Below are four financial institutions offering particularly nice cash bonuses for rolling over your retirement account. This listing is current as of July 2019, but terms and conditions change all the time. So think of this list as a general reference guide for the sort of incentives that are out there and how they work. Of course, when considering one of these places—or any specific institution—be sure to read the fine print in the contract before you set up an account.
Also, be sure to open the right type of IRA: If you have a traditional 401(k) plan, you'll want to open a traditional IRA; if any of your 401(k) is set up as a Roth, those funds should go to a Roth IRA. Some people will need to open both types of accounts.
If you are interested in rolling assets into a self-managed trading financial institution, TD Ameritrade would be an excellent option. The company offers six different thresholds for its bonus program besides providing the most significant cash bonus out of all the IRA rollover incentive programs in the industry.
At a minimum, if you roll at least $10,000 or more into an IRA, you qualify for 90 days of commission-free trades (up to a maximum of 300 trades). If you have a balance of $1 million or more from your 401(k) or retirement plan to transfer, TD Ameritrade will add a bonus of $2,500 into your new rollover IRA. Below are the threshold levels and corresponding cash bonus amounts. Each of these bonuses comes with 90 days of commission-free trades, according to its website.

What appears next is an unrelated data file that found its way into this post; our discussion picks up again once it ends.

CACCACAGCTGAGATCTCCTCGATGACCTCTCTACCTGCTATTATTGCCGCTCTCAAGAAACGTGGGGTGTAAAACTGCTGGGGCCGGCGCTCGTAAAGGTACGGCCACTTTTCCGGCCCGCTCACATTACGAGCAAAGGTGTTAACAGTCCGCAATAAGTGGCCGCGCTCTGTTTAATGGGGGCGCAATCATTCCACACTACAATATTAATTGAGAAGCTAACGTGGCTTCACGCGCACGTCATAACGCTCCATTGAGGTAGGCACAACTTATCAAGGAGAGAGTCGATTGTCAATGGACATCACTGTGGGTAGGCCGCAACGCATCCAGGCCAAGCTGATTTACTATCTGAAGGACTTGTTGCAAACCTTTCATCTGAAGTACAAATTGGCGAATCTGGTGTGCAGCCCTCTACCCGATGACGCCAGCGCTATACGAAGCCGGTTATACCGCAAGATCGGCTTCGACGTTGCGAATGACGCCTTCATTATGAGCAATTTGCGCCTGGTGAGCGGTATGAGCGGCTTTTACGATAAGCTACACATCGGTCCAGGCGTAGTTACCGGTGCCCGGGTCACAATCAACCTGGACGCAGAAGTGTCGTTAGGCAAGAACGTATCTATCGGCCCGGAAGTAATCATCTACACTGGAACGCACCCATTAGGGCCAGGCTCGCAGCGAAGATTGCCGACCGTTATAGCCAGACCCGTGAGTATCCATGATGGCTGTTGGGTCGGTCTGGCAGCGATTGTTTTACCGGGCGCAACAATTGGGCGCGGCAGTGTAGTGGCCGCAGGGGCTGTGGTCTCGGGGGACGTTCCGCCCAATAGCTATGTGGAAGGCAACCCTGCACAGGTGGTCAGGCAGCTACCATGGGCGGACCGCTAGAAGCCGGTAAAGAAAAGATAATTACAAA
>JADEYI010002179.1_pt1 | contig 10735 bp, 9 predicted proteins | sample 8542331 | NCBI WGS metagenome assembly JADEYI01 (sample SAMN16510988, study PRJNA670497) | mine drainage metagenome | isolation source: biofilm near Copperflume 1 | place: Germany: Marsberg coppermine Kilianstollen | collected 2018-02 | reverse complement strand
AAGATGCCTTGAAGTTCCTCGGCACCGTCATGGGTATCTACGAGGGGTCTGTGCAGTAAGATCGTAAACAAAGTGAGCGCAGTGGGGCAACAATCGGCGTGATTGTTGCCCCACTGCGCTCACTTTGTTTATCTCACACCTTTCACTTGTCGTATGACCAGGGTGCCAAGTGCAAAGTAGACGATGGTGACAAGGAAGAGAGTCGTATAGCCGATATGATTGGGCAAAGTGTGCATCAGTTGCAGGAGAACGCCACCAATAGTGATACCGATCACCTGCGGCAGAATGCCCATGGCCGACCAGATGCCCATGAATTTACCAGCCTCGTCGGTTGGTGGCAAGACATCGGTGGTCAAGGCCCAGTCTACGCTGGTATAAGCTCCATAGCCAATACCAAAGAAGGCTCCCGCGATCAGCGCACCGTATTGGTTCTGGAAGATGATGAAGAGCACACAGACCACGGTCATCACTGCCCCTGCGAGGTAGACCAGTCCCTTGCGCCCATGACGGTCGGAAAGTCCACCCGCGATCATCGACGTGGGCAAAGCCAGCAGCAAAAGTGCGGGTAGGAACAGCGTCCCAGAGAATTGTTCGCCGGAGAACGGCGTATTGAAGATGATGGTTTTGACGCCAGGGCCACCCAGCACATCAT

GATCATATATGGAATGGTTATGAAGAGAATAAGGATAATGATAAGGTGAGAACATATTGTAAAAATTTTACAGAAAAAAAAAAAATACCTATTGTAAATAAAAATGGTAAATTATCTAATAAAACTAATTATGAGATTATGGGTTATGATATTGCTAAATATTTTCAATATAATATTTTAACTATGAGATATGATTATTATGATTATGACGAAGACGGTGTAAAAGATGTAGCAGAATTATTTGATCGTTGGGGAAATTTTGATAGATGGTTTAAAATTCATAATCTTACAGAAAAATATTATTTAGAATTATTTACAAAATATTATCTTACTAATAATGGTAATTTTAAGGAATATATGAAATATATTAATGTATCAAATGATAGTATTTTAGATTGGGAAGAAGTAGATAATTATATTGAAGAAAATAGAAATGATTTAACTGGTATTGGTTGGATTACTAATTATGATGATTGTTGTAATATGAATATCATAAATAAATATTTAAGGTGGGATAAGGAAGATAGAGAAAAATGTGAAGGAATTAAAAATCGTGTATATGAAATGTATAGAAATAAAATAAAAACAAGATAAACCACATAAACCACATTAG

- $2,500 cash bonus for $1 million or more deposit
- $1,200 cash bonus for $500,000–$999,999 deposit
- $600 cash bonus for $250,000–$499,999 deposit
- $300 cash bonus for $100,000–$249,999 deposit
- $100 cash bonus for $25,000–$99,999 deposit
Merrill Edge is the digital, self-directed investment subsidiary of Bank of America and the brokerage company Merrill Lynch. Merrill Edge has seen success through its cross-selling to current Bank of America clients who report finding it easy to incorporate its services into their current bank accounts.
Merrill Edge will pay a cash bonus if you deposit a qualifying amount into either an IRA or non-qualified account called a cash management account (CMA). If you deposit a minimum of $20,000, Merrill Edge offers a cash bonus of $100.